Many people think that educating a child is akin to filling a cup. Open heads and pour in knowledge, skills, and virtues. This metaphor is seductive because it calls on deeply-held stereotypes that paint poor and minority children as not having enough drive and smarts.
But the original meaning of education is “to draw out,” not to “fill up.” . . . [we] need to create classrooms that draw out what students already have inside them. Often times, current performance underestimates potential.
[We need to address] the dearth of opportunities for teenage students to feel like [they are] respected and valued in the asylum-like settings of many middle and high schools
[We need to address] curricula that prioritize busy work over reflective thinking that awakens students’ curiosity
Thoughts on the message below? Motivating or punitive? Celebratory or disenfranchising? Meaningful choice or duress? What do you think?
As a celebration for students working hard on Iowa Assessments, we are taking all 6-8 graders who showed improvement or evidence of effort to Perfect Games.
The schedule is listed below. All students will start their day at the middle school and either go to Perfect Games from 10-12 or 12:30-2:30. They will be able to bowl or play laser tag and relax and interact with their friends. We will return to the school to eat school lunch. Students may bring extra money to purchase snacks or play additional games, however this is not necessary, and large amounts of money should NOT be brought.
Those who attend Perfect Games in the morning will have classes/support/work time in the afternoon. Those who go to Perfect Games in the afternoon will have that structured time in the morning. (It is not a half day off and attendance will be counted.)
The vast majority of our students did as we expected, putting effort into assessments and showing growth. The very small number of students who didn’t take the test seriously have been notified or will be notified by this Wednesday that they won’t be attending. Parents will also be contacted if their child has not earned this privilege.
Please let the main office know if you do not want your child to participate in this activity.
Autonomy. Mastery/competence. Purpose. Relatedness. These are four principles around which we can build powerful learning environments for students. They also are four principles which are violated nearly every single day in most classrooms in America. Ask yourself these questions about your own classrooms:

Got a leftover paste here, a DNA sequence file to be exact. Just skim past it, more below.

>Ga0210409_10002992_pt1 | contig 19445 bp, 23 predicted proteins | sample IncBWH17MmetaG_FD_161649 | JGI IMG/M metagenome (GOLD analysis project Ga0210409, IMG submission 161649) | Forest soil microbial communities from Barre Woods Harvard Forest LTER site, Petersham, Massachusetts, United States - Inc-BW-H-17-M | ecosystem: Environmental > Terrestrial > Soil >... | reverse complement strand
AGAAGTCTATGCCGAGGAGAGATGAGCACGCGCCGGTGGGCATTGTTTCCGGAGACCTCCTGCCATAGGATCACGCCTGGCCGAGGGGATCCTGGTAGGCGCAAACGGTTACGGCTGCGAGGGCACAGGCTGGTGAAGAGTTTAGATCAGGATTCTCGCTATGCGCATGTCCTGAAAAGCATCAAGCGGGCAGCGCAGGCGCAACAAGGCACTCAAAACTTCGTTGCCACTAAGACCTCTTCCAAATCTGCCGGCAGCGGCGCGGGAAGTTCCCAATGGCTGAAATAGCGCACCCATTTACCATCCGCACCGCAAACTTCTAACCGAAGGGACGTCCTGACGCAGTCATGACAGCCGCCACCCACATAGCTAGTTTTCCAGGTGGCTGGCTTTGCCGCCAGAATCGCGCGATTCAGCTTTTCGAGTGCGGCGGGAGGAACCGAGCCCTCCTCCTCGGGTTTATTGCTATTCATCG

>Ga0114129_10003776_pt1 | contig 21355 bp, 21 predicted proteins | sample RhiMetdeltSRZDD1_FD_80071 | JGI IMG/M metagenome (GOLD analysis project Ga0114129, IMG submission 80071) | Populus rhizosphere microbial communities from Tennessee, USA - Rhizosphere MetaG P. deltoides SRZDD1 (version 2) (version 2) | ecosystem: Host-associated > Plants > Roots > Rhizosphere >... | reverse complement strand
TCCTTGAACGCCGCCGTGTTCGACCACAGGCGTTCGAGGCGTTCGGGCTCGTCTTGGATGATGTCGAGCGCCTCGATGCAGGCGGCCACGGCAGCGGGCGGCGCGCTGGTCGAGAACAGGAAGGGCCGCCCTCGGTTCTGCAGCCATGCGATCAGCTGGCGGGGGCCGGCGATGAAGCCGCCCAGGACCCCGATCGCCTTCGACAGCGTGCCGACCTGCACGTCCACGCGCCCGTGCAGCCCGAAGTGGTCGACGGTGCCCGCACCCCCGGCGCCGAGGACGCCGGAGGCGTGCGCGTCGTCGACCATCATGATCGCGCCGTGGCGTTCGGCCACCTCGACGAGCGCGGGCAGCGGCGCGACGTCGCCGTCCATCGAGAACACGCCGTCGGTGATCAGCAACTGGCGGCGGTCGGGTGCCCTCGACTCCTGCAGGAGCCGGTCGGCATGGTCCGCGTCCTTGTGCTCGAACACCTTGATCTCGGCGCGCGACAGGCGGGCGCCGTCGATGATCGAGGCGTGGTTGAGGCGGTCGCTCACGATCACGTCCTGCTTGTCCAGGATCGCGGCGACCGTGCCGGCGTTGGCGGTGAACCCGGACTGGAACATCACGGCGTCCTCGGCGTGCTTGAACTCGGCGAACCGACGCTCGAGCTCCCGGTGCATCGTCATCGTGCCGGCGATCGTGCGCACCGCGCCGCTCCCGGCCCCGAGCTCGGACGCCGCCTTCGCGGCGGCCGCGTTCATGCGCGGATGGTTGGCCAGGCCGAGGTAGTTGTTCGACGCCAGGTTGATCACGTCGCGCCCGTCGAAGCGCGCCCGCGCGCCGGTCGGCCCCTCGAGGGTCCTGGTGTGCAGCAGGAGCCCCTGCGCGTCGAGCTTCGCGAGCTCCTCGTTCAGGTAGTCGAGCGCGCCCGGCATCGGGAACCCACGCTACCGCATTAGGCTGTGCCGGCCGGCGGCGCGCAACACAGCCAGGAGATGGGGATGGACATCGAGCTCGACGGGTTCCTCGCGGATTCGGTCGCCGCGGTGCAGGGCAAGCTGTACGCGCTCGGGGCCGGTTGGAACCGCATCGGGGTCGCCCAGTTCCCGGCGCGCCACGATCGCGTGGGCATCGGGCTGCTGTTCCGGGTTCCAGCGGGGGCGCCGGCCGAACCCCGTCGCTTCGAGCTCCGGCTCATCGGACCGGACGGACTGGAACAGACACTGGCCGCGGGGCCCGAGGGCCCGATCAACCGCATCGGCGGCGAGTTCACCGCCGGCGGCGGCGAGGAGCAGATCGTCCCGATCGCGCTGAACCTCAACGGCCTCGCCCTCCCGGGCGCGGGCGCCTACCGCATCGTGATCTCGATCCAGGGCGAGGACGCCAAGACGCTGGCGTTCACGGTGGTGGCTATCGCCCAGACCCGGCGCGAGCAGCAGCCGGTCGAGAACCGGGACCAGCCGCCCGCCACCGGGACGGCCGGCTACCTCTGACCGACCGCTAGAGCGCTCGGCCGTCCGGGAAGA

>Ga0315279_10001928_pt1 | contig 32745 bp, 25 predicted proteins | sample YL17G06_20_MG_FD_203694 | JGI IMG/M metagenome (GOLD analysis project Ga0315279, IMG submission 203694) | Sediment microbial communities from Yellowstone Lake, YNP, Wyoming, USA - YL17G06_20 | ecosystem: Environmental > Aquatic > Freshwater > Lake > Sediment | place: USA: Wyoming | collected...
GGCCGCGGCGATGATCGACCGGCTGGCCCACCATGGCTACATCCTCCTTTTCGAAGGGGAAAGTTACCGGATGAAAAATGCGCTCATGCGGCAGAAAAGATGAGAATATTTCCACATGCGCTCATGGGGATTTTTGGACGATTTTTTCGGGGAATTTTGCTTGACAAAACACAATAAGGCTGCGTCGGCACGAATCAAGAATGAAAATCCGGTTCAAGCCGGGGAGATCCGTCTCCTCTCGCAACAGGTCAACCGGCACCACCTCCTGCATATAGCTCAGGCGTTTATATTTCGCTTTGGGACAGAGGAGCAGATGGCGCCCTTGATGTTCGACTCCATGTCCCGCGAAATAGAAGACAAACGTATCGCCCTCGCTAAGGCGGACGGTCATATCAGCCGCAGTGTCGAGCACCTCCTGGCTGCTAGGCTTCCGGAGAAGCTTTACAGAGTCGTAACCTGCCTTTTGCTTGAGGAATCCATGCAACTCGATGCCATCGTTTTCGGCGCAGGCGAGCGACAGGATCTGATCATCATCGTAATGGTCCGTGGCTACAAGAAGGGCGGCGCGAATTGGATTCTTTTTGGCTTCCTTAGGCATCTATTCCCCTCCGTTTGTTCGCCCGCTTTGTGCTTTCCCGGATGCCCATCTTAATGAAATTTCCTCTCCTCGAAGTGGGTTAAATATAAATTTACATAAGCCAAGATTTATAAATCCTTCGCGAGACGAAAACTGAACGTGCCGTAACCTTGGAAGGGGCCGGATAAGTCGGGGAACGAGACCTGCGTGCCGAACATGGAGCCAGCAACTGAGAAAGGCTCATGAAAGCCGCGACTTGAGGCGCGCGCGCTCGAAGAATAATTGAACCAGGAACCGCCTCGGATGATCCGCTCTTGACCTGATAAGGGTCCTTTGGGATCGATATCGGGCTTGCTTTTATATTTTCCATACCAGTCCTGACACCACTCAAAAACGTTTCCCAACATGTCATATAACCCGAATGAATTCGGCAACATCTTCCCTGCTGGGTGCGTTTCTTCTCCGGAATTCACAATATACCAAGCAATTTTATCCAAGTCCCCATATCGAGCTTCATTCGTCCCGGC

Autonomy: Do students have freedom to make meaningful choices in school, and does that freedom increase as they get older? Or are they told what to do almost every minute of every day?
Mastery/competence: Do students want to be good at the things that we ask them to do in school? Or do they just do those things because we ask or force them? Do students get to work at their optimal level of challenge? Or do they have to do the same things as everyone else, regardless of their own learning needs and readiness?
Purpose: Do students see the meaning and relevance of what we ask them to do in school? Or do they struggle to see the authenticity and purpose of the things that we have them do?
Relatedness: Do students get to connect and collaborate with others in meaningful ways in school? Or do they primarily do their own work in isolation from others?
Reading over these questions, it’s easy to see why students are disengaged from the learning tasks that we give them. The big question is whether we care. So far, most of our school systems don’t seem too bothered by their environmental deficiencies when it comes to fostering internal motivation.
Our actions put the lie to our school mission statements that state that we’re about creating “self-motivated, life-long learners.” The result is that
most of what [our students] experience during school hours passes over them like the shadow of a cloud, or through them like an undigested seed. They may be present in the classroom, but they are not really there. Their pencils may be chugging away on the worksheets or the writing prompts or math problems laid out for them, but their intelligence is running on two cylinders at best. They pay some attention to what their teacher happens to be telling them, but their imagination has moved elsewhere. . . .
And, worst of all, by the time our kids have reached fourth or fifth grade, they think what they are experiencing in school is normal. [Robert Fried, The Game of School, p. 1]
As school leaders and classroom teachers, how long can we continue to ignore core principles of intrinsic motivation?
Textbooks are unbelievably dull and dense … no one should scratch their head at students’ lack of interest in reading when schools require students to read the most uninteresting writing that exists day after day